Solar thermal – the low hanging fruit of decarbonisation?

As a decarbonisation solution, solar thermal receives much less attention than other renewable technologies yet, for many, it has a huge role to play in the energy transition.

Naked Energy in panel discussion at Solar and Storage Live 2023

Across Europe and globally, solar thermal is growing in significance for its ability to provide a clean source of heating and hot water, while reducing demand on fossil fuels, reducing reliance on the grid and improving energy security.

Solar Heat Europe is among those actively promoting the use of solar thermal technology for renewable heating and cooling. Its publication ‘Energising Europe with Solar Heat – A Solar Thermal Roadmap’, has been signed by more than 100 entities and sponsors.

Heating is responsible for around 50% of global energy consumption and, according to Solar Heat Europe, solar thermal represents the main ‘low hanging fruit’ among the available solutions for decarbonisation and its emissions saving potential is ‘severely underestimated’.

The UK should have a solar heat target

UK-based Naked Energy is one of the main sponsors of the Solar Heat Europe roadmap, and it was interesting to hear the solar tech firm’s view on the role of solar thermal during a panel discussion at the last Solar and Storage Show.

It asserts that the UK should have a solar heat target and has set this at 11GW of solar thermal to be installed by 2030. This equates to 0.16kwth per person and matches the EU target. Countries like Germany, Denmark and Austria have already met or significantly exceeded this target, while France, Sweden, Ireland and the UK are languishing far behind.

The UK currently stands at just 0.02kwth and would need to see 26% growth in solar thermal every year from now until 2030, across both residential and commercial.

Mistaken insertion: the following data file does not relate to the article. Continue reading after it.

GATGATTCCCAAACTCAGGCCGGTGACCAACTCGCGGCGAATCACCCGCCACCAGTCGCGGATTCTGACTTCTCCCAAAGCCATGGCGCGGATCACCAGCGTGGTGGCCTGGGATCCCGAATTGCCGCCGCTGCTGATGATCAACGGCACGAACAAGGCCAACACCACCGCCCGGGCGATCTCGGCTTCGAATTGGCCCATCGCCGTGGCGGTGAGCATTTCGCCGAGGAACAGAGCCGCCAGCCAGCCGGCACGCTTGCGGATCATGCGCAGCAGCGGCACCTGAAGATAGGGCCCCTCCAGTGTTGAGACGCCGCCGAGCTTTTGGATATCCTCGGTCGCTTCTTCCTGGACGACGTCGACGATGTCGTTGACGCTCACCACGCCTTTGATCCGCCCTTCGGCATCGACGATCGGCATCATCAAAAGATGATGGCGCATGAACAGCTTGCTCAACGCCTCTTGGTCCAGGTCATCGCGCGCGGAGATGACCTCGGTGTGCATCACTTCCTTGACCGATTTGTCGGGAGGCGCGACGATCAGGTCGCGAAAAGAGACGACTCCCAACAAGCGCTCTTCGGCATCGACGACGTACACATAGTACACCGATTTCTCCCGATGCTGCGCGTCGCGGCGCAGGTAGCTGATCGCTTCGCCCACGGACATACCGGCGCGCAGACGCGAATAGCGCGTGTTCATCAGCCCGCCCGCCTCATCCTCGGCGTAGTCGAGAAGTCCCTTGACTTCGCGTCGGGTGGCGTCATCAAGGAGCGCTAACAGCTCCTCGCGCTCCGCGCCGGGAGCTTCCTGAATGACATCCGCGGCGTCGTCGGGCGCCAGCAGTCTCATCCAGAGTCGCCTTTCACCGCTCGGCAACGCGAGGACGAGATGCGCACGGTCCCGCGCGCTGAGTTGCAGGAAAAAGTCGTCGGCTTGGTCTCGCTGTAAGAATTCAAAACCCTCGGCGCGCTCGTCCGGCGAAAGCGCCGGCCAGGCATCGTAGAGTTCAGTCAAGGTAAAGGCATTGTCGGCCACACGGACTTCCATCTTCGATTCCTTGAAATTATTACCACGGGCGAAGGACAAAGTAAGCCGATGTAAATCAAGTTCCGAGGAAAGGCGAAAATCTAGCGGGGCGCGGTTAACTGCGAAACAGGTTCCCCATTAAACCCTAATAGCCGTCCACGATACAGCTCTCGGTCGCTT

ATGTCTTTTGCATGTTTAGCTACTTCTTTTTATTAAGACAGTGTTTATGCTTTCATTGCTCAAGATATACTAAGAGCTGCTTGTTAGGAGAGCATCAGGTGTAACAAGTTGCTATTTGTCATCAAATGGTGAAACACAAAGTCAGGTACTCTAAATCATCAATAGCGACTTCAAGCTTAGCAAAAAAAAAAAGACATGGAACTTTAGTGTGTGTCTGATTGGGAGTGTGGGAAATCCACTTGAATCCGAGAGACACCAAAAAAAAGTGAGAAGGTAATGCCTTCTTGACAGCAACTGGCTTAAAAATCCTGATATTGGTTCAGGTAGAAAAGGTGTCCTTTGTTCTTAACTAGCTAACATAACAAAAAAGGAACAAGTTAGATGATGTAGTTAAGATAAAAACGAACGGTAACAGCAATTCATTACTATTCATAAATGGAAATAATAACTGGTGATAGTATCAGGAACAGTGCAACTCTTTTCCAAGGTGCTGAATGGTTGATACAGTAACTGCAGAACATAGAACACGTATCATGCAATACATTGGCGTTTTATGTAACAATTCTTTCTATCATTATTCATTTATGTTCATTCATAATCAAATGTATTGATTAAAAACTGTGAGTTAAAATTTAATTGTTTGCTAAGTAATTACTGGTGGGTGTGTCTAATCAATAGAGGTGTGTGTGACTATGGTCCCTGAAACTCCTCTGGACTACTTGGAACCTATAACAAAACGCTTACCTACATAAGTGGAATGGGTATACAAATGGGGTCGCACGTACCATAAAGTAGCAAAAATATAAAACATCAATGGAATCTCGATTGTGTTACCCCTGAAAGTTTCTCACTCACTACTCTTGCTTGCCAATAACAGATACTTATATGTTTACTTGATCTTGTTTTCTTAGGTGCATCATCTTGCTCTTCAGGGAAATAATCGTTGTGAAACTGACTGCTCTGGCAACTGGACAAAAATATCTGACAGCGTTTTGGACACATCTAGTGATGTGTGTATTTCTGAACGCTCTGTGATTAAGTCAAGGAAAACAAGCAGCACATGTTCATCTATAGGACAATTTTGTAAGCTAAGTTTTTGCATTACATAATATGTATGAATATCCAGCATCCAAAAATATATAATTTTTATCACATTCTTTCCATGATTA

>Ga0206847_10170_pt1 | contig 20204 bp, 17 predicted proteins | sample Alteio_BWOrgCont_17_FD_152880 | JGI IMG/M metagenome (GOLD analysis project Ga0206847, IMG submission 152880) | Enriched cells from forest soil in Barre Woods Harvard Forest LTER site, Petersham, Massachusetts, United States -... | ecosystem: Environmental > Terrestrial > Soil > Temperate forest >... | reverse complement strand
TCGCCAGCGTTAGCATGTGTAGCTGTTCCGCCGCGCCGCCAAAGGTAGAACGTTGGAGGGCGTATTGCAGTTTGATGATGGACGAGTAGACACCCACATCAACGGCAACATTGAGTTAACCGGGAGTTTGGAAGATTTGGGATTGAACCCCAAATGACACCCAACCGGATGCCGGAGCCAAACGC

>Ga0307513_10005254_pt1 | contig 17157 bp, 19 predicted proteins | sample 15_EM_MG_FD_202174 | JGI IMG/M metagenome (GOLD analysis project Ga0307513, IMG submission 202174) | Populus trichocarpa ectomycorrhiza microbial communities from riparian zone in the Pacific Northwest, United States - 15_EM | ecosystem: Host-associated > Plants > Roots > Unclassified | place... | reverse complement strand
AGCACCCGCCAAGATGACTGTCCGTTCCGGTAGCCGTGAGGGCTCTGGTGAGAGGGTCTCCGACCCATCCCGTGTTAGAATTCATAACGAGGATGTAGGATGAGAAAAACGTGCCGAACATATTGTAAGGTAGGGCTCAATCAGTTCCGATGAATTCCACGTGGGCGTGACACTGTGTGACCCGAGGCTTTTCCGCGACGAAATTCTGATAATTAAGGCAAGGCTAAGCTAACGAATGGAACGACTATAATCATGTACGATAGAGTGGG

Presenting the figures at the Solar and Storage Show, Naked Energy marketing lead, Frank Bruce, said: “It’s a tall order, but we feel it’s not insurmountable when you look at other countries like the US, Poland, Greece and Italy, who have all seen that sort of growth recently.”

A critical role in energy transition

According to the roadmap, solar heat has a critical role to play in the energy transition as a competitive and reliable source of heat for homes and industry.

It says the potential has been underestimated and that while electrification of heat is ‘a reality and shall continue evolving, its complementarity with renewable heat supply needs to be further exploited’ and should be given the same political support as solar PV or wind.

The report cites a number of benefits to solar thermal, including:

Cheaper than electrification: Solar thermal means a completely clean supply of heat, not being dependent on the carbon content of the electricity supply.

Positive EU trade balance: Solar thermal has the hegemony of supply to the European market as a net exporter, with manufacturers across Europe, rather than relying on imports from Asia.

Contribution to climate: It’s among the most environmentally-friendly of renewable solutions when considering the full product lifecycle. A solar thermal system for space and hot water heating saves around two tonnes of CO2 per year (when replacing an oil-based heater).

Energy storage capacity: Solar thermal systems installed in Europe have a combined energy storage capacity that is 20 times greater than the total power storage capacity available.

Energy density: Solar thermal is more energy efficient than other solar technologies, able to provide over three times more energy than solar PV and concentrated solar power (although availability of rooftop space is a factor).

Combines with heat pumps: A hybrid solution of solar thermal and a heat pump combines the strength of the two technologies for higher performance.

According to Naked Energy, a typical UK solar thermal installation can meet 40% to 60% of heating and hot water needs, thereby halving gas bills and carbon emissions.

Why isn’t solar thermal higher up the UK agenda?

The various reports and data are very convincing, which begs the question as to why solar thermal isn’t higher up the UK agenda.

Frank said: “The problems are a lack of consistent regulation, lack of financial support needed to provide security of investments and a lack of skilled workers. There also needs to be more awareness.

“Solar thermal is much more efficient than PV, depending on the type of tech. There was a peak a few years back thanks to the Green Homes Grant which enabled homeowners to decide what to invest in, but then for whatever reason, it was stopped.